While effective smoking cessation treatments exist, there is significant room for improvement. Even with the current standard counseling plus pharmacotherapy, an average of 81 percent to 86 percent of smokers will relapse to smoking. Little attention has been placed on testing new behavioral cessation treatments aimed at increasing quit rates. To address this critical need, the current study will test the effectiveness of a newly emerging counseling approach called Acceptance &Commitment Therapy (ACT). To date, three trials of ACT for smoking cessation have been conducted. Overall, these three trials have been promising with the ACT intervention groups obtaining about 30 percent to 35 percent quit rates at 12 months post intervention-about double the 14 percent to 19 percent quit rates at 12 months post intervention for CBT plus NRT. The results of each trial suggest that ACT is a promising counseling approach for smoking cessation. However, only one study compared ACT with standard cognitive behavioral counseling (CBT) and all three studies had major methodological limitations which make it difficult to draw definitive conclusions about ACT's effectiveness for smoking cessation. Accordingly, a well-powered randomized trial comparing ACT with CBT for smoking cessation is now needed. In addition to providing important information about the comparative effectiveness of these treatment approaches, such a trial would allow for testing of the underlying processes through which ACT is hypothesized to exert its impact. The overall aim of this 5-year project is to capitalize on the strong theoretical and promising empirical evidence for ACT as an intervention for smoking cessation by comparing the effectiveness of group-delivered ACT against standard CBT counseling when both are offered with nicotine replacement therapy (NRT) and delivered within a real world health care setting.
The specific aims of this research are to: (1) Determine the effectiveness of ACT as a group-delivered smoking cessation intervention plus NRT patch as compared to standard care group-delivered CBT counseling plus NRT patch;(2) Determine if the effectiveness of ACT is, as hypothesized, mediated by two key theory-based factors: (a) acceptance of internal cues to smoke (sensations, emotions, and thoughts) and (b) commitment to quitting smoking despite internal cues to smoke. The secondary aim will be to explore the role of quit attempts, alcohol use, gender, and recent depressive and anxiety symptoms as moderators of the ACT intervention effect. The proposed intervention is highly innovative and addresses an important research need - evaluating novel forms of counseling to enhance smoking cessation outcomes. If effective, the proposed intervention stands to make a significant impact and the ACT protocol could be disseminated in other clinical settings around the U.S.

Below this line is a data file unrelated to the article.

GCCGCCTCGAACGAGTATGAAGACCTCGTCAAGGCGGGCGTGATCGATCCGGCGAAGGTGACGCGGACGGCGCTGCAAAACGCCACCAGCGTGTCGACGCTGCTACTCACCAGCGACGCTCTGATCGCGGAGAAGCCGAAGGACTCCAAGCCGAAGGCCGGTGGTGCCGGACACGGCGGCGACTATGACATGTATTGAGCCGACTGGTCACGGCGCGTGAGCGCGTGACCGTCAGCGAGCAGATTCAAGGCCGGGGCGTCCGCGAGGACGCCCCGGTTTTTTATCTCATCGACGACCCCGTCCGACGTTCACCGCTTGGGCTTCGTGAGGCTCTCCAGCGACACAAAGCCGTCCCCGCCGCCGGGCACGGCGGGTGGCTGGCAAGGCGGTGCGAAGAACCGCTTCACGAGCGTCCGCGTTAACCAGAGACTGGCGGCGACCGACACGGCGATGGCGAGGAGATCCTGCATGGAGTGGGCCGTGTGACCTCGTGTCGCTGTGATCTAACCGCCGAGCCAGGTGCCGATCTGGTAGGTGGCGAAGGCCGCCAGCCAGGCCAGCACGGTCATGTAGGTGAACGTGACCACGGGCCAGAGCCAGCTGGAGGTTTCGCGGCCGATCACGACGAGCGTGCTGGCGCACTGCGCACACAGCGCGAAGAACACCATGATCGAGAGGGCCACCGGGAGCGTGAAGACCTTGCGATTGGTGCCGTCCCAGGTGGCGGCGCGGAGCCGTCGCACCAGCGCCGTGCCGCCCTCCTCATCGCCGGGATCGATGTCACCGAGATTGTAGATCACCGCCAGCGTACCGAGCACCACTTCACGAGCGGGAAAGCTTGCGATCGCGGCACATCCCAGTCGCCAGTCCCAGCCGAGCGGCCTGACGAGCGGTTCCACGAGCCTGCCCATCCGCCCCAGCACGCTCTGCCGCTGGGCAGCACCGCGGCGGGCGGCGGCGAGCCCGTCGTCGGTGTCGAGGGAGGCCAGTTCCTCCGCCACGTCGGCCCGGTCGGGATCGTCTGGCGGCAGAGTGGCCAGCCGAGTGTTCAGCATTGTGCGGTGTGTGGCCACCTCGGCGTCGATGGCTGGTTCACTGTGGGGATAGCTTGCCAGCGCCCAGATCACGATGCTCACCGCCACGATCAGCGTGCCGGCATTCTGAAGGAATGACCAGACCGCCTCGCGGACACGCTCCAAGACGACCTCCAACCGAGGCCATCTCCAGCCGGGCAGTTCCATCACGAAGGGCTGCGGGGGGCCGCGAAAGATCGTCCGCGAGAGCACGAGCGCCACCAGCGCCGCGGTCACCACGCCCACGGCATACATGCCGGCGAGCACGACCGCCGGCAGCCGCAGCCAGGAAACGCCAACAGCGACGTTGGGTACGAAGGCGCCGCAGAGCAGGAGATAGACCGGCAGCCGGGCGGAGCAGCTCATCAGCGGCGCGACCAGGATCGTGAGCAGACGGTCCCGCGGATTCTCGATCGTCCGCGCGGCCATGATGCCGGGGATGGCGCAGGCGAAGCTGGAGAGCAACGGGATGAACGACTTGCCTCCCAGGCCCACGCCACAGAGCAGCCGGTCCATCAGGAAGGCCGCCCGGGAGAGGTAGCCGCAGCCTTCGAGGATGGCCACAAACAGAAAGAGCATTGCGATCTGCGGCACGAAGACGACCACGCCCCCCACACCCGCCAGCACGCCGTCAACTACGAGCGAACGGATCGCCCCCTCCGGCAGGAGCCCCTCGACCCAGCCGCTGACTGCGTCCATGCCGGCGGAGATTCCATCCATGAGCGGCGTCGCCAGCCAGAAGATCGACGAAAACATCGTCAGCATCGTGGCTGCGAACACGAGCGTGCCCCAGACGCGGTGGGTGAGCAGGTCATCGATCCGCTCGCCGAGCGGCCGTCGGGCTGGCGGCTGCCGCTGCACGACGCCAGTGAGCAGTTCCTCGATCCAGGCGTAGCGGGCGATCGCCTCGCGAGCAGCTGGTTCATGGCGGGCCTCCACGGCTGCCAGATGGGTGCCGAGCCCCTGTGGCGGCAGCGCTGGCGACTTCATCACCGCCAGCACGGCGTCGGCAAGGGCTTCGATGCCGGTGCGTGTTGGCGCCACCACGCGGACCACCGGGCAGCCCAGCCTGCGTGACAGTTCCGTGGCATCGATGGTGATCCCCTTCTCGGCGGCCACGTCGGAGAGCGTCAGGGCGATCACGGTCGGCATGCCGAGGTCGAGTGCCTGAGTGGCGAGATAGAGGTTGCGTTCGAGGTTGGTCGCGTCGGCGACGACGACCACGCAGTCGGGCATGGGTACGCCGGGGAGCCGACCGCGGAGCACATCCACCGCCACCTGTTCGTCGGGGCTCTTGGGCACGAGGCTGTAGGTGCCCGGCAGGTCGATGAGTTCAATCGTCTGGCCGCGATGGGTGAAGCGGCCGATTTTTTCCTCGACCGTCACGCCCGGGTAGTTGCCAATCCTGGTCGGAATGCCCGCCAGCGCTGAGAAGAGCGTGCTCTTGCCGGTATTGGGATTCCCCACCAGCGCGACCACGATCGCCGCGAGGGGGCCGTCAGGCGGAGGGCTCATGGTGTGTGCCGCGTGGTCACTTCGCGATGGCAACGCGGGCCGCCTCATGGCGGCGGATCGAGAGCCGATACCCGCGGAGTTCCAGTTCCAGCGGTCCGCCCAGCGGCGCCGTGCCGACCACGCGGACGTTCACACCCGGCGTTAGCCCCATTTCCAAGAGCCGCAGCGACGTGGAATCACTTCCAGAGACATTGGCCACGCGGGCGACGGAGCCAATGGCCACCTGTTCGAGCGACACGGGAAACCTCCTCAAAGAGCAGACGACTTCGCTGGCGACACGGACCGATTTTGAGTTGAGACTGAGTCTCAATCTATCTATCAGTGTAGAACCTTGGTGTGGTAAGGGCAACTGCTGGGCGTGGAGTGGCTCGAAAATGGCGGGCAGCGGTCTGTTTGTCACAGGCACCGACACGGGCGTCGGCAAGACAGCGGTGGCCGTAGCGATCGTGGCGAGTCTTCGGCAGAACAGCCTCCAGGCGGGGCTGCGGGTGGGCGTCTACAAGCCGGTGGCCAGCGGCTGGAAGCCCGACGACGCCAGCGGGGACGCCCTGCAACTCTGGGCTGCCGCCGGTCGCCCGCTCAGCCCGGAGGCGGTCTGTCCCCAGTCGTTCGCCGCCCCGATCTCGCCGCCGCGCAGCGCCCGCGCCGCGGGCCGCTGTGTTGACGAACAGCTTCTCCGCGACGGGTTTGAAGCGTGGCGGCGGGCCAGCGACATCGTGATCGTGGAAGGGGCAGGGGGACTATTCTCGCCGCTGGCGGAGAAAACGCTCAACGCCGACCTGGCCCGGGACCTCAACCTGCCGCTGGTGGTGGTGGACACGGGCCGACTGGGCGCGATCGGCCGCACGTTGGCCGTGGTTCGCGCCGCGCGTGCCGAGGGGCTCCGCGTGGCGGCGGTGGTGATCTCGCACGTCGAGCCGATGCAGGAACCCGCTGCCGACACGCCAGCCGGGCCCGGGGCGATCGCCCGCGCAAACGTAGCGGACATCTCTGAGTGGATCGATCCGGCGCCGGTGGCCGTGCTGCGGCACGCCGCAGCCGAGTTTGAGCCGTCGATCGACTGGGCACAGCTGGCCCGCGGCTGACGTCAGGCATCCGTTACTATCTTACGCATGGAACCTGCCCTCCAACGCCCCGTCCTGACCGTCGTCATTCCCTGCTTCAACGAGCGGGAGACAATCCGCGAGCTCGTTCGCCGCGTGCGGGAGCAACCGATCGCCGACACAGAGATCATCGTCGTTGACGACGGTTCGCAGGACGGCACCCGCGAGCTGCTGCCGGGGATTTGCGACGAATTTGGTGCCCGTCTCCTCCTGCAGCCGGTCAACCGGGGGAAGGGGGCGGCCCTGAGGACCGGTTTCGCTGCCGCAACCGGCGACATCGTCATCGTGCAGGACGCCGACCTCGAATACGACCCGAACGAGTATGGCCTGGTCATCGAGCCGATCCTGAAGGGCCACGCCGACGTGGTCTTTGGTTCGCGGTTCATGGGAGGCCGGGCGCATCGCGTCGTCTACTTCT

Public Health Relevance

This application responds to the great U.S. public health need to help adults quit smoking. This 5-year project will determine (1) the effect of ACT for smoking cessation compared with the current standard CBT, (2) the extent to which ACT for smoking cessation is mediated by changes intermediate theory-based process of smoking cessation. If effective, the proposed intervention stands to make a significant impact and the ACT protocol could be disseminated in other clinical settings around the U.S.

National Institute of Health (NIH)
National Cancer Institute (NCI)
Research Project (R01)
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Risk, Prevention and Intervention for Addictions Study Section (RPIA)
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Kaufman, Annette R
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Fred Hutchinson Cancer Research Center
United States
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